The beleaguered Indian textile industry is likely to get a breather after the finance ministry said it would direct banks to restructure loans worthRs 35,000 croregiven to the industry.
According to a government release, "The total outstanding debt of textiles sector is Rs 1. 55 lakh crore, of which debt of Rs 35,000 crore needs restructuring. Government directions to banks to consider this on priority would be issued in this regard."
The Ministry of Finance, in consultation with Reserve Bank of India, hopes to give a two-year moratorium on term loans to textile companies, include a special provision in NPA norms to avoid asset reclassification.It will also convert 'eroded' working capital into term loans that can be repaid over 3-5 years.
The decision however provides hope to local cotton producers for a pickup in demand in the coming months, as it will likely inject greater liquidity into cash-strapped mills just when overseas demand has dried up from major buyers such as China, Pakistan and Bangladesh, a report inWall Street Journalsaid.
But don't expect it to change their fortunes significantly. To be honest, a one-off restructuring of loans (and that too, by one-third of the total exposure of banks) is unlikely to significantly help either textile companies or firms. The point remains that textiles is a highly export-dependent industry, which has suffered in the past few years because of a slowdown in demand from the Western world, as well a steep fall in cotton prices.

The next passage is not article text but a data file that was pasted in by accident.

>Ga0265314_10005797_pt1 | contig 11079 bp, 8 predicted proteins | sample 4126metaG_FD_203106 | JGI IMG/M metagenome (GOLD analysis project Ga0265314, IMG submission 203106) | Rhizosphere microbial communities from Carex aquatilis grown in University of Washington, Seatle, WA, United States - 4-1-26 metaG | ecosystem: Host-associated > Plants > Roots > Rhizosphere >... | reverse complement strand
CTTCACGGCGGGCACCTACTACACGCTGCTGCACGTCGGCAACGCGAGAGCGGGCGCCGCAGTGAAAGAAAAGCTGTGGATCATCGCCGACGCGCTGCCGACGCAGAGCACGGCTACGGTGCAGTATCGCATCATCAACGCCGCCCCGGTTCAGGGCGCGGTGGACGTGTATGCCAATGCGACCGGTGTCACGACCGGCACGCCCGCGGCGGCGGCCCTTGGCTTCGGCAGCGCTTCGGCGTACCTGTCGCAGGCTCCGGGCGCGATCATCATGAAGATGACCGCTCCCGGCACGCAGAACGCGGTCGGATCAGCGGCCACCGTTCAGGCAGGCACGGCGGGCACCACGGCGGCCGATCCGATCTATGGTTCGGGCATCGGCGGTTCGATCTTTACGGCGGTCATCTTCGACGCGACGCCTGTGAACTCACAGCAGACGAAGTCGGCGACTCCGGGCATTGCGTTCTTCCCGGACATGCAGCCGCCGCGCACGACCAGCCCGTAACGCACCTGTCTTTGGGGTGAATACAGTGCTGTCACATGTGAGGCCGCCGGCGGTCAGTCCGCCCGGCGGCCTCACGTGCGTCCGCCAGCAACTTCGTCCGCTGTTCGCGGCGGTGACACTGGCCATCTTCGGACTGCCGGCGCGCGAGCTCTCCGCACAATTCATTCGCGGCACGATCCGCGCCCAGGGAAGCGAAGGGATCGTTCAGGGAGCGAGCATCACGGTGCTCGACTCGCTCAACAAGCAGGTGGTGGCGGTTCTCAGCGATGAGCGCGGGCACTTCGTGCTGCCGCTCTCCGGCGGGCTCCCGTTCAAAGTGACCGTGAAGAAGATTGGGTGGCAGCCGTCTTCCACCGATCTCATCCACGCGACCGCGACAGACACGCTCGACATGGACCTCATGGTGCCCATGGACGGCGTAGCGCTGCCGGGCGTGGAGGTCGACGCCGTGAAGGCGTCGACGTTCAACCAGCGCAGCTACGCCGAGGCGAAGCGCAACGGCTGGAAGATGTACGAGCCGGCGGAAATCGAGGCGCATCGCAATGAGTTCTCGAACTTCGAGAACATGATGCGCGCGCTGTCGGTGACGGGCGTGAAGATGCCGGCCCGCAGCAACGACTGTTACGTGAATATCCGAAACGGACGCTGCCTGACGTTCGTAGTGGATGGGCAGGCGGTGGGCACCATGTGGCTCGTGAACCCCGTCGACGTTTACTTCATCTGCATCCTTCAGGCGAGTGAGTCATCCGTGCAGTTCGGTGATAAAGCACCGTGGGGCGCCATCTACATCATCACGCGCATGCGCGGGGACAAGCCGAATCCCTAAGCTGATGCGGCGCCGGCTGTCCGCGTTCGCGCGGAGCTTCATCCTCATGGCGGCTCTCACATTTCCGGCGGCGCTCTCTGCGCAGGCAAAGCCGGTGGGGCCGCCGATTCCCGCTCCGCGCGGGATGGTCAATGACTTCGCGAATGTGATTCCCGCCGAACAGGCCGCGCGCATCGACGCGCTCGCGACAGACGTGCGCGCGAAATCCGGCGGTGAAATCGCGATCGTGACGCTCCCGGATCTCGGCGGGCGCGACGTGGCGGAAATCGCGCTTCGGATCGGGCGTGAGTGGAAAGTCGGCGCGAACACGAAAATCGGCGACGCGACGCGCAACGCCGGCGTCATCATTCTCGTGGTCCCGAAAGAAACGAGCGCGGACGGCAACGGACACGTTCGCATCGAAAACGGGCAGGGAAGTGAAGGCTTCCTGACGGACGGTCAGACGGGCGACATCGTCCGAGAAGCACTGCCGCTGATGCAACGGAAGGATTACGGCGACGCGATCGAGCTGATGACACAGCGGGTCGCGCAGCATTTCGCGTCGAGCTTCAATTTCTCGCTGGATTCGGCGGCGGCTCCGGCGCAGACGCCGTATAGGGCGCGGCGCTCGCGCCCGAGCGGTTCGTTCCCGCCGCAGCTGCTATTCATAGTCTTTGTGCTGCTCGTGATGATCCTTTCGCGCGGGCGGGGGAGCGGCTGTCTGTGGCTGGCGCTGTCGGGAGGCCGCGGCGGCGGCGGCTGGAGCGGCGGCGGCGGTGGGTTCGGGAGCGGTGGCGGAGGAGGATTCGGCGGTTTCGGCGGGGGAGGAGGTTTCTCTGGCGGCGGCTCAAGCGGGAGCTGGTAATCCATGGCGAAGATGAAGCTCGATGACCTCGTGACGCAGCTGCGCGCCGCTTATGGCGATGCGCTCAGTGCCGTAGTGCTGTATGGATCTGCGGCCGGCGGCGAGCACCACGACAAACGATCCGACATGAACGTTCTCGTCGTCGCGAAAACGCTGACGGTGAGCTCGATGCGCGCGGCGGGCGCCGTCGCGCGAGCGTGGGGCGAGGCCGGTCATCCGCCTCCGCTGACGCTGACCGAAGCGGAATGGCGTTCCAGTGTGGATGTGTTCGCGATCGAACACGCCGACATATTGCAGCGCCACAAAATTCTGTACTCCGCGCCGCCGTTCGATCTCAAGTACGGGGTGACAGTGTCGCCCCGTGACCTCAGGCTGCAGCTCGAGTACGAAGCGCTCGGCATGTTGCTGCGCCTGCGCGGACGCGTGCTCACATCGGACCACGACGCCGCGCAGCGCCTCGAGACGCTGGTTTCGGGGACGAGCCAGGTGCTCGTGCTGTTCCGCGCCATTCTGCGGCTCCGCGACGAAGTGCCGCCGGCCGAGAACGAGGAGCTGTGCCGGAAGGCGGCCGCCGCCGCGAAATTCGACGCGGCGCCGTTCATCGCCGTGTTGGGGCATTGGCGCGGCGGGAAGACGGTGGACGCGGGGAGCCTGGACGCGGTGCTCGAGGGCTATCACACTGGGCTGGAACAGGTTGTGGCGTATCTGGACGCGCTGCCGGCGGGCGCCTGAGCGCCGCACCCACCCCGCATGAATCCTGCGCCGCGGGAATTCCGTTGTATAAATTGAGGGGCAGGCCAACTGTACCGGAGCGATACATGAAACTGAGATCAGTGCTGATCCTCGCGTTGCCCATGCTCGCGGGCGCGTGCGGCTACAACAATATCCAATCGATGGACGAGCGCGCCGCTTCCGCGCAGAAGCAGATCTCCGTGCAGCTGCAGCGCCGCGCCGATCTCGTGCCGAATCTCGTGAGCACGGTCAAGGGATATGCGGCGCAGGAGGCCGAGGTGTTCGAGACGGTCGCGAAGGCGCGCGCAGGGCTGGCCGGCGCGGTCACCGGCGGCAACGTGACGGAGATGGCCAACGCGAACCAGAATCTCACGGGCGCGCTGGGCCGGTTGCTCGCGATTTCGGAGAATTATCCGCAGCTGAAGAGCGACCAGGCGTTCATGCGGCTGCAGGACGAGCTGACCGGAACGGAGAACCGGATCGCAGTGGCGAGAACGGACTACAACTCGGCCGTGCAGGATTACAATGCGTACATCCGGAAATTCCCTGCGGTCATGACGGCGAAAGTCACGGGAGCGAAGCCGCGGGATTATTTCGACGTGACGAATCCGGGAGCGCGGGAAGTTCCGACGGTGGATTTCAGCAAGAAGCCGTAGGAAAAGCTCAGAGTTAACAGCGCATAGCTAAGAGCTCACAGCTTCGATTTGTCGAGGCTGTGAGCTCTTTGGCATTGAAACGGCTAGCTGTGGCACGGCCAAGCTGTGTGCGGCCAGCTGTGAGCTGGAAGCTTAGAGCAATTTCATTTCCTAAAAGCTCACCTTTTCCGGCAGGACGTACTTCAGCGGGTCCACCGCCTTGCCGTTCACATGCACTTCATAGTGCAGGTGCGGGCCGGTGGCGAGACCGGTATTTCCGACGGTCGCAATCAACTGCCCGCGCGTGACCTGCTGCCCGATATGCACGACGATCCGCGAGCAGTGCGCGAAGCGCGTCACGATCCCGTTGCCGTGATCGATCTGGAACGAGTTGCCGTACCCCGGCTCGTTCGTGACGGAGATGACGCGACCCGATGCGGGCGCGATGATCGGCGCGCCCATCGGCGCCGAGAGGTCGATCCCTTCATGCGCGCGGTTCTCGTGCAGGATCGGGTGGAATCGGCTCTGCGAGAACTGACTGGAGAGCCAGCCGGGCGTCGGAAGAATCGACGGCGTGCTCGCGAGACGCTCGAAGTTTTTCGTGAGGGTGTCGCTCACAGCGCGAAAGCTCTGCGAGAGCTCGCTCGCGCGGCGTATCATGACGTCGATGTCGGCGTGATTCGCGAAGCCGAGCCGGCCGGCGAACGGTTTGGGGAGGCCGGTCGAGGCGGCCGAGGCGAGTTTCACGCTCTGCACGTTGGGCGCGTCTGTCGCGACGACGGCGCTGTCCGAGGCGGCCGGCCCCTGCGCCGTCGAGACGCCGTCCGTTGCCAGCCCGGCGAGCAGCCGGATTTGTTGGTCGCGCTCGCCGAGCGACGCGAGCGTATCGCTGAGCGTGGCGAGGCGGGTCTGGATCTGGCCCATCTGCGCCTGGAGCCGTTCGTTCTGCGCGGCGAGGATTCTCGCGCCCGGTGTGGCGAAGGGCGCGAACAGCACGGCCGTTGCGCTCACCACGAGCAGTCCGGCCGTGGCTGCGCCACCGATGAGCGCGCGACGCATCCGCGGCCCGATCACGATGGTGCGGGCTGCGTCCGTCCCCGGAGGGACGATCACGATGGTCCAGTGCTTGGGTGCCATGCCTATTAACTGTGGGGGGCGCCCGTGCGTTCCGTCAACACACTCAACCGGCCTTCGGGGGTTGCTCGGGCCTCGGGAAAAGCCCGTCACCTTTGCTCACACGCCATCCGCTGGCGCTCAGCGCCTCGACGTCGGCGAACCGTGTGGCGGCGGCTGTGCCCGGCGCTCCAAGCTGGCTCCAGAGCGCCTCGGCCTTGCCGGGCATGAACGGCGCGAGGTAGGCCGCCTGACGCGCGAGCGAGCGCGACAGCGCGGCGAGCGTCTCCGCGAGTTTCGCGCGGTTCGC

How will the loan restructuring affect banks? "Restructuring could mean two things, a haircut or a net present value (NPV) loss,"Nilanjan Karfa, banking analyst with Brics Securities, toldFirstpost. "Right now, it's not clear who will bear the brunt. If the government picks up the extra cost, banks will benefit. At the moment, I do not see any major negative impact on banks."
However, if banks do take a hit, public-sector banks will be the most affected since they have the highest levels of exposure to the sector (see chart below).
The textiles sector, like gems and jewellery, is export-oriented. They generate low single-digit margins and any fluctuation in commodity prices, especially cotton, hits them hard. At the end of March 31, 2011, about 4 percent of portfolios of banks was accounted for by textile loans, which have grown by 19 percent over the past two years.
Given that there is no light at the end of the export tunnel at the moment (export prospects are low and cotton prices continue to fluctuate), banks will continue to be wary of further increasing their exposure to the sector.
In other words, the restructuring will only bring temporary relief to the textile industry. The bigger problems of floundering demand and volatile prices will continue to plague the industry.
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Updated Date: Dec 20, 2014 10:26:23 IST